|Sandra Fluke on New Contraception Rule|
|Sarah Parnass||Feb 1, 2013, 4:57 PM|
(Image Credit: Alex Wong/Getty Images)
Sandra Fluke, the Georgetown Law grad who spoke out in support of free access to contraception last February, downplayed the importance of President Obama's proposed compromise with religious groups on birth control coverage almost one year later.
In an interview with ABC News, Fluke said today's announcement that religiously-affiliated organizations like universities would not have to pay to cover employees' contraception was "actually not that big of a departure" from what Obama and the Department of Health and Human Services laid out when they instated mandatory co-pay-free coverage of contraception for women as part of Obamacare last summer.
Those plans exempted houses of worship from providing insurance that covers birth control, but did not make a special accommodation for institutions with religious ties. Georgetown, where Fluke got her degree, is a Jesuit university.
Today's plan sets up a system under which insurance companies are expected to provide employees of these institutions with a separate insurance plan for contraception - but the institutions would not have to pay any money or supply staff so the service can be provided.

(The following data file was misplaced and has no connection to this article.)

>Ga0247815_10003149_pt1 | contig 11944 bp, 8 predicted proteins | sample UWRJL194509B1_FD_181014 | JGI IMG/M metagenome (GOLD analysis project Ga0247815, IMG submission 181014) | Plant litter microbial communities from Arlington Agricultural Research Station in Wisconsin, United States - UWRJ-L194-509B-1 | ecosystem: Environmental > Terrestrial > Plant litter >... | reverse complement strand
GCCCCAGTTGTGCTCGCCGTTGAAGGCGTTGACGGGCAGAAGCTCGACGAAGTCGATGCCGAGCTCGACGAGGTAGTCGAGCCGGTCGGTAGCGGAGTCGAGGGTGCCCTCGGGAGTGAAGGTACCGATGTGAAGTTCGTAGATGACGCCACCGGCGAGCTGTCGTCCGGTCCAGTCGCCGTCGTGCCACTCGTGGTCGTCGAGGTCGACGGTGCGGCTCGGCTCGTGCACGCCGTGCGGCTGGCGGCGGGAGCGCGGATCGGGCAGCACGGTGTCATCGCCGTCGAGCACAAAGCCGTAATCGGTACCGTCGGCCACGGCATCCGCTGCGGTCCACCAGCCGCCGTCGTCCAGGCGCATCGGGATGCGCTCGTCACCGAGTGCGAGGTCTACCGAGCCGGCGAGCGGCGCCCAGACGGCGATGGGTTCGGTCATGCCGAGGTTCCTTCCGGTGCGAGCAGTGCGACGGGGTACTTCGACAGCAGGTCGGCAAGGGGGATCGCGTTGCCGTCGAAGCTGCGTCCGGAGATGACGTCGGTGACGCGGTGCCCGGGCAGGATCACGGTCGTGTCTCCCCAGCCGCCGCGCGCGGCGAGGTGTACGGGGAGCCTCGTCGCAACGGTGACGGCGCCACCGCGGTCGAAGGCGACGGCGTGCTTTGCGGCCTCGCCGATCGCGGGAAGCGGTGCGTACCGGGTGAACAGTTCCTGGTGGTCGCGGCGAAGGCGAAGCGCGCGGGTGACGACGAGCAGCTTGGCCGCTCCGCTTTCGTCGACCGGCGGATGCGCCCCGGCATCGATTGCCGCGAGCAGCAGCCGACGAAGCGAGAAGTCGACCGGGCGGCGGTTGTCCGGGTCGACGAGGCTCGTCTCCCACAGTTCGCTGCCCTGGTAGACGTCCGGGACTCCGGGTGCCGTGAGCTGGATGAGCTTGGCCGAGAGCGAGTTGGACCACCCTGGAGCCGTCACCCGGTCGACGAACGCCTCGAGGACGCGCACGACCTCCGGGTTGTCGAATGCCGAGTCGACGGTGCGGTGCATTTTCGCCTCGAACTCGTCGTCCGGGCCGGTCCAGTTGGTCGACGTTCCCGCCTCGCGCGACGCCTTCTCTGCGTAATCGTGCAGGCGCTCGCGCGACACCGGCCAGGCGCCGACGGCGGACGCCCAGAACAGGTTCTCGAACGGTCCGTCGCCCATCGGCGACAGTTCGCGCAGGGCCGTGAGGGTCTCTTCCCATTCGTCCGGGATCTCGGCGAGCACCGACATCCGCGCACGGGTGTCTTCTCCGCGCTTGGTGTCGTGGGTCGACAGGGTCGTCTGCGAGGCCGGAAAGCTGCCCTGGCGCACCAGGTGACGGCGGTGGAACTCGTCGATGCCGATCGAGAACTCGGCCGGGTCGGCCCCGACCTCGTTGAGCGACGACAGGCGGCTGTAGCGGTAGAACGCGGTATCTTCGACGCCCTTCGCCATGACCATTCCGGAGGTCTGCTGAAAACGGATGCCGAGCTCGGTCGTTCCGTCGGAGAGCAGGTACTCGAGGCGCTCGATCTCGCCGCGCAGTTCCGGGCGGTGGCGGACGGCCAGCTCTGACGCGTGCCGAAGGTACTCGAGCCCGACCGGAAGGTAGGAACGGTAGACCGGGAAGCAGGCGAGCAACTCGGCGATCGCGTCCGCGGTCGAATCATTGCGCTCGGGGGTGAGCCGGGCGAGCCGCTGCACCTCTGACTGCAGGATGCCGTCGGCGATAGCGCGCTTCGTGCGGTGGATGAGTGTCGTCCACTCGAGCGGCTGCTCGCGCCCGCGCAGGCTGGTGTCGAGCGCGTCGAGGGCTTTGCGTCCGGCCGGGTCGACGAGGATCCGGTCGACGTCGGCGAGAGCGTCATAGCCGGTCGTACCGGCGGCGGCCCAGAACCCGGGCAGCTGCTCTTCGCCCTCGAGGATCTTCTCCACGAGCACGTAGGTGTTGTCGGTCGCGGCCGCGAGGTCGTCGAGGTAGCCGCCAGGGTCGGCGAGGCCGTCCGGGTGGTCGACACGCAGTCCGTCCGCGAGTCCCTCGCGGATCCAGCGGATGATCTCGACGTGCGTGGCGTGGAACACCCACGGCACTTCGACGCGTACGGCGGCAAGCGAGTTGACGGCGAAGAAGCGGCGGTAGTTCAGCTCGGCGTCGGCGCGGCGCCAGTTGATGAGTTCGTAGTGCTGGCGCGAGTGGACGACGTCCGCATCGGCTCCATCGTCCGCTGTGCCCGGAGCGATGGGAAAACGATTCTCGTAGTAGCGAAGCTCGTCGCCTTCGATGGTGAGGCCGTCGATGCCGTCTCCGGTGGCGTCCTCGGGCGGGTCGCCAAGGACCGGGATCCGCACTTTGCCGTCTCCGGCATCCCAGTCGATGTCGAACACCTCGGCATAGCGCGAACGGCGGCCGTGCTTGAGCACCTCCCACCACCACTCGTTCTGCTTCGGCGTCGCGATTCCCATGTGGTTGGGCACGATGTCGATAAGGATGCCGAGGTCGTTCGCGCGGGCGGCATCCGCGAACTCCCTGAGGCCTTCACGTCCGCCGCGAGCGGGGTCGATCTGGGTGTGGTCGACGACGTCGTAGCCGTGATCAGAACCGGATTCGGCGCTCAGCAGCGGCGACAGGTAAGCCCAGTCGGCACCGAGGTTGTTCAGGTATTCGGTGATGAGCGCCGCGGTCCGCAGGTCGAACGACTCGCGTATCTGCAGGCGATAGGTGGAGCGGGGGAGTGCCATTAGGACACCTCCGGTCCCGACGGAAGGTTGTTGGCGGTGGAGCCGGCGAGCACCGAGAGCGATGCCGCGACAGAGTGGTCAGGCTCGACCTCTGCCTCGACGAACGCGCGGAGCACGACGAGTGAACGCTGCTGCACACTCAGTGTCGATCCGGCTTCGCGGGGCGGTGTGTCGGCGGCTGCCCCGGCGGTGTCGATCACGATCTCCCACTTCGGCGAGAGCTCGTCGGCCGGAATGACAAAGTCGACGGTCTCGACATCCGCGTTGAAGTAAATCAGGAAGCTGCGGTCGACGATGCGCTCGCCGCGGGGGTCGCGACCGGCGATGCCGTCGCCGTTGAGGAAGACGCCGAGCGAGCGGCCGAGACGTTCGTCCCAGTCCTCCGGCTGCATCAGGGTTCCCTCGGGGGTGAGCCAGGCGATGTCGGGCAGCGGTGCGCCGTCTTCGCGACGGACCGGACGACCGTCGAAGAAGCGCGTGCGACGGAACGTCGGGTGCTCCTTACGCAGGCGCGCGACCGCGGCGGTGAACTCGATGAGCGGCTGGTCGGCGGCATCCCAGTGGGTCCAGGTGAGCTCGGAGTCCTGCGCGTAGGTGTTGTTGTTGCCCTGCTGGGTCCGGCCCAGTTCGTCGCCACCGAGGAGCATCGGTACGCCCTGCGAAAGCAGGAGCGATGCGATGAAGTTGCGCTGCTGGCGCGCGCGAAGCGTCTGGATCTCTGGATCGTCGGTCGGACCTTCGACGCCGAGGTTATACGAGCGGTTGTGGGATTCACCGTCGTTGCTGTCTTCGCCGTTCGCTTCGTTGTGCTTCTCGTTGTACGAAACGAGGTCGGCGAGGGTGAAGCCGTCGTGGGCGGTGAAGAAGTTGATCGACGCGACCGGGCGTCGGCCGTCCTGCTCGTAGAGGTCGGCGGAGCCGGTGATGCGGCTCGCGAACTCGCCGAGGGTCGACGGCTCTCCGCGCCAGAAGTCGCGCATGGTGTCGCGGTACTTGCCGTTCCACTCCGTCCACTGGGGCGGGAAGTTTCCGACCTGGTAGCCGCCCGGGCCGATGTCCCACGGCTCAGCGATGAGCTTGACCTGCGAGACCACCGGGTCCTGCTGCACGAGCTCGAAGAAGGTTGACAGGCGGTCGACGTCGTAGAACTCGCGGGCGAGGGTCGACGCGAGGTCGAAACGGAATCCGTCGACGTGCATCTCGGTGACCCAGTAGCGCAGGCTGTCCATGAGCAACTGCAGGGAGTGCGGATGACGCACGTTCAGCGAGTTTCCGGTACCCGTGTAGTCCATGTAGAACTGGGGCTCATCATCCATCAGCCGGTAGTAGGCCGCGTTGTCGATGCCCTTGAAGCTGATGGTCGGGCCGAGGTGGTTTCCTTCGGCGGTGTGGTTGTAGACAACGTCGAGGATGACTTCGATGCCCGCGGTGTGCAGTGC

"It's another step in the rule-making process, and it adheres to what the president has laid out as his important criteria, and that, I completely agree with him on," Fluke said.
The new rule shouldn't deny coverage to women who work at these religiously-based organizations, but it will be important to see how the proposed rules are implemented, according to Fluke.
"From my perspective…this needs to be - in the words of the proposed regulation today - seamless, so that women don't accidentally not get that second plan or that they don't not get signed up correctly or not realize they need to sign up," Fluke said. "The religiously-affiliated institution shouldn't have any role in that. It should be the insurance company's responsibility."
Some anti-abortion advocates have said this exemption still is not enough, because it does not offer protection for individual owners of secular businesses who have a religious objection to medical contraception.
"That's a really extreme view of what the kind of balance should look like. That's expanding over health care coverage decisions of potentially any employee for any health care service," Fluke said, comparing it to a business owner refusing to cover a blood transfusion. "And that's very out of step with what the American public is looking for."
Fluke said businesses that are in the "public square" need to "play by the same rules."
"That means that we offer things like workers comp and unemployment insurance and that we comply with health care regulations," Fluke said.
Fluke has stood out as a strong voice for the Democratic party since she took flack for her testimony in favor of providing free birth control. At the Democratic National Convention her prime-time call-to-arms helped to galvanize Democrats against Republicans Mitt Romney and Paul Ryan, whom she portrayed as enemies to women's rights.